2016 Staff and Reader Picks
Our staff share their favourite reads of 2016
I’ll go with Eligible by Curtis Sittenfeld. A clever and funny modern retelling of Jane Austen’s wonderful Pride and Prejudice.
Staff Pick by Brigid
I am reading The Course of Love by Alain de Botton, and find a lot of parallels between de Botton’s description of a married life and my experience of 16 years of marriage.
Staff Pick by Olga
Big Little Lies by Liane Moriarty gave me flashbacks of when the kids were in Infants school and I had to mix on occasions with the other infant school parents – not necessarily a positive experience but it was interesting to read that Liane Moriarty understood my feelings (although about 20 years too late). Reading the book has now made me try a different hairstyle (and hairdresser) as one of the negative descriptions about a parent was a little too close to what I my current hairstyle looked like.
Staff Pick by Joan
The Light Between Oceans by M.L. Stedman. Very Australian, sentimental, well written and easy to read.
Staff Pick by Vicki
The Natural Way of Things by Charlotte Wood is an uncomfortable book to read but I found it well worth spending time on this nightmarish tale of misogyny.
Staff Pick by Janet
Everywhere I Look by Helen Garner. A marvellous collection of Helen Garner’s diary entries, essays and observations of everyday life which are bound together by her beautiful writing skills.
Staff Pick by Elo
The best book I enjoyed reading this year and learned from it about Australia's historical, social and economic context in the forties and beyond was One Life: My Mother's Story by Kate Grenville.
Staff Pick by Abir
I really liked Six Bedrooms, short stories by Tegan Bennett Daylight, an Australian author whose fiction writing reminded me of Helen Garner’s in many ways. I had never heard of her before but after finishing this, tracked down copies of all of her previous novels and loved all of those as well.
Staff Pick by Kate
The Gene: an Intimate History by Siddhartha Mukherjee. A potent blend of history, philosophy, science and memoir.
Staff Pick by Patra
And I Darken by Kiersten White. How far would you go to save your country? Would you reject family? Start a war? Lada Dragwlya does this and much more to save her homeland.
Staff Pick by Sarah
The Girl on the Train by Paula Hawkins is a psychological thriller told mainly through the eyes of an endearing, yet unreliable narrator. A great read for lovers of novels such as Gone Girl by Gillian Flynn and The Good Girl by Maria Kubica.
Staff Pick by Lexi
In the Shadow of Gallipoli by Robert Bollard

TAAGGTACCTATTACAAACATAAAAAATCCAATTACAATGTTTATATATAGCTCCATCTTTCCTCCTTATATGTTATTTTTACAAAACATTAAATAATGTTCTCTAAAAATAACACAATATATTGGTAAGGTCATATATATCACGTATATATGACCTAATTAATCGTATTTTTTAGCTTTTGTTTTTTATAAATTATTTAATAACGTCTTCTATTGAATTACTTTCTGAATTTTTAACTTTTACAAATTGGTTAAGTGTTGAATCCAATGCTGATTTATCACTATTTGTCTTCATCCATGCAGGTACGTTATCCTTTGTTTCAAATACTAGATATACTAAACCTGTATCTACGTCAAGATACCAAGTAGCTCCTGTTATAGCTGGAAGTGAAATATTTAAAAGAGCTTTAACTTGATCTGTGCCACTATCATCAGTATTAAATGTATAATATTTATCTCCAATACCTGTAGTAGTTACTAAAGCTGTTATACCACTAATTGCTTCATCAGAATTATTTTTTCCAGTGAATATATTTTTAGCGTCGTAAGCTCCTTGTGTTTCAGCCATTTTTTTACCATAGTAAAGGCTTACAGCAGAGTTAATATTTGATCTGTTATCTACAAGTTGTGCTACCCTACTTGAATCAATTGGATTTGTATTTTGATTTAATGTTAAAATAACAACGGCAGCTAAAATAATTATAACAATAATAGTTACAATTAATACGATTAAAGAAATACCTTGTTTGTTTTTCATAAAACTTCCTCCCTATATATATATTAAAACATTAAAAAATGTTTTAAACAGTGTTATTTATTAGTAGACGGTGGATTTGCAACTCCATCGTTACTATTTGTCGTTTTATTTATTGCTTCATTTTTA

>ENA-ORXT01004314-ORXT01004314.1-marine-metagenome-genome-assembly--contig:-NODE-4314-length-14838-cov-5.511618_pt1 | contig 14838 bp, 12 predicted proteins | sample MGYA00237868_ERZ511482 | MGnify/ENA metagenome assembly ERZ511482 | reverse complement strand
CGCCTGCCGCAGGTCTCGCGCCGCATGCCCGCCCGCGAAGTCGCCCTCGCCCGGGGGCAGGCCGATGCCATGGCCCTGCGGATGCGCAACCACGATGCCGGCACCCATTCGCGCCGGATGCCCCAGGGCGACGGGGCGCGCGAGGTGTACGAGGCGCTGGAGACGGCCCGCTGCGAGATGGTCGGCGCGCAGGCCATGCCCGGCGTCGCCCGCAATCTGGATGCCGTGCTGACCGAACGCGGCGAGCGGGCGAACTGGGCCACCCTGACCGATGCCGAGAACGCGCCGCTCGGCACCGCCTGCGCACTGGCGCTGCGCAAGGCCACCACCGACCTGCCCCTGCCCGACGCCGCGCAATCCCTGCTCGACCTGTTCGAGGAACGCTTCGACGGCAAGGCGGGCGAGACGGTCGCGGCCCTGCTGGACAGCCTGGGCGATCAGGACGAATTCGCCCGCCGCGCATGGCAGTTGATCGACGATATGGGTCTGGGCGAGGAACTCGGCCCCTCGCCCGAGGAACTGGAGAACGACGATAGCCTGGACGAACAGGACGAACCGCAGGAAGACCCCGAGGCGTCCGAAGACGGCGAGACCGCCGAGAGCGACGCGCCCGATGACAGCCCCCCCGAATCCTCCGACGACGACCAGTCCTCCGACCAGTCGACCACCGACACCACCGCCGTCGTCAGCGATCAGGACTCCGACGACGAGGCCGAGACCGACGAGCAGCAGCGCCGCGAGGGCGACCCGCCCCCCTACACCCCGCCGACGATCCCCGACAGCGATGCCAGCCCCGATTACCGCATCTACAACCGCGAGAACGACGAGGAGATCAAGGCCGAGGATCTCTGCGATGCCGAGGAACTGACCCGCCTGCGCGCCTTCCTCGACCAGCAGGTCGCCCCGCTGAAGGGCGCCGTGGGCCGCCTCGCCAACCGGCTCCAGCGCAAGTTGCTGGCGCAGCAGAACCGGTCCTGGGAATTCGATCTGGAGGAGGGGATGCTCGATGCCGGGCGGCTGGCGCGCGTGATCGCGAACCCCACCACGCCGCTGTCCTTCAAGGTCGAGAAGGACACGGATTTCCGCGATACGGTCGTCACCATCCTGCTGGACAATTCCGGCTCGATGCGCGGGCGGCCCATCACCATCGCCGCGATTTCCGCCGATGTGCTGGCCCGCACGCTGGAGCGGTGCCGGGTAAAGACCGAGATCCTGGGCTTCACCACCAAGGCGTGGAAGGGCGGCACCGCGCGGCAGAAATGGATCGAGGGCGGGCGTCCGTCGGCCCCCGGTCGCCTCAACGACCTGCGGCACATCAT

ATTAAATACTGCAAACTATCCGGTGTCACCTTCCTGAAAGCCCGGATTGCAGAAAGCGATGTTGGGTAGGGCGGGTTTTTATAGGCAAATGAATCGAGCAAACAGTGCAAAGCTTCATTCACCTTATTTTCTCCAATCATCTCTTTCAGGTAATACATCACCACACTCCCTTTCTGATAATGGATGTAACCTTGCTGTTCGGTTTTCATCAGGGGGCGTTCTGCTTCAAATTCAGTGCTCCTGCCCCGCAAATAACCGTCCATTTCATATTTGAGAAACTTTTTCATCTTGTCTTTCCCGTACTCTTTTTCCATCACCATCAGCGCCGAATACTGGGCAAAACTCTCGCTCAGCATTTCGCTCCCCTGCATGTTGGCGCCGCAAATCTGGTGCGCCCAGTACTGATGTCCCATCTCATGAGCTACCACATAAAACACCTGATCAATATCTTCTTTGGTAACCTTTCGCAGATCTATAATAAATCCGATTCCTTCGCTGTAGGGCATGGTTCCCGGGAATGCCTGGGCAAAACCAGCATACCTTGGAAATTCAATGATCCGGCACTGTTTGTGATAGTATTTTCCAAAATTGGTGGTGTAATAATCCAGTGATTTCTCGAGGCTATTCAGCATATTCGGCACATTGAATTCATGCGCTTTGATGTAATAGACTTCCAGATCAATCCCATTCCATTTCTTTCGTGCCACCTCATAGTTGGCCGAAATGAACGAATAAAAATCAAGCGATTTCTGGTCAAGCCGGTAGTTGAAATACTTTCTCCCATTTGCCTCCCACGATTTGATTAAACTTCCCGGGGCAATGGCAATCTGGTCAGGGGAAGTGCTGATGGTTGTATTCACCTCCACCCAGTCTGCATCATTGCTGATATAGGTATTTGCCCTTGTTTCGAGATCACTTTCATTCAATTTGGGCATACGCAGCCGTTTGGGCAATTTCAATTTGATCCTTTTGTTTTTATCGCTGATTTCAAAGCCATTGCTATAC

In the Shadow of Gallipoli is a profoundly challenging piece of Australian history. While most books about the First World War concentrate on the doings of soldiers and generals on the battlefield, Robert Bollard’s book looks at a subject that, strangely, has barely been examined: what was happening in Australia as conflict raged overseas.
As Anzacs fought in the trenches and became national heroes, the war at home tore Australia apart. Living standards declined significantly, enormous strikes rocked the country, and opponents of the war were jailed. Even Woollahra was caught up. In October 1916 a near-riot took place as thousands of locals protested a pro-conscription meeting taking place on Oxford Street. As Bollard shows, the First World War left Australia bitterly divided.
In the Shadow of Gallipoli is beautifully written and highly accessible, and reveals a side of our history that is largely forgotten amidst official celebrations of Anzac heroism.
November Staff Pick reviewed by Christian
Truly Madly Guilty by Liane Moriarty
The latest novel from Sydney author Liane Moriarty delivers a now familiar opening to her fans: the end. Her most recent novels, The Husband Secret and Big Little Lies have set upon a trend of teasing readers by revealing the end of the novel right from the beginning, or a very least, half of it.
Truly Madly Guilty is true to Moriarty's form: something awful happens on an ordinary day, in an ordinary Sydney backyard, to three ordinary families. The reader eagerly embarks upon the journey towards a half known end. This is the simple genius of Moriarty's narrative, we have to know and pages are turned at an increasing rate to get to where we know we will be, where we think we will be, before plunging the reader through the depths of human emotion as the true ending is revealed. Just plain ordinary, awful, human emotion.
What becomes increasing clear, as the narrative switches between before and after 'the barbeque' is what appears to be ordinary, is very rarely the case. The tag line of 'ordinary day, ordinary backyard, ordinary people' is far removed from the truth. There is no such thing as an ordinary person, an ordinary friendship, an ordinary marriage.
Truly Madly Guilty serves as a reminder that the lives of Moriarty's readers are full of momentous, amazing, exhilarating, awful, wonderful moments each and every day and that not one of those moments is ever the end of the story. 'Everything will be alright in the end, and if it's not alright, it's not yet the end'.
October Staff Pick reviewed by Emma
Imagine a world where all of Charles Dickens characters interacted with each other in the one show. This premise is brought to life in Dickensian, a series written by Tony Jordan for the BBC. Part police procedural combined with period drama, the characters are brought together in an investigation of the murder of Jacob Marley.
Leading the investigation is Inspector Bucket from Bleak House and we follow him as he questions the many suspects including Ebenezer Scrooge, Bob Cratchit from A Christmas Carol and Bill Sykes, Fagin and the Artful Dodger from Oliver. There are also intriguing subplots involving supporting characters such as Mrs Gamp, Mr and Mrs Bumble and Mr Wegg. One of the most compelling plotlines is seeing a young Miss Havishman’s eventual ruin by Meriwether Compeyson and her own brother Arthur Havisham for her fortune.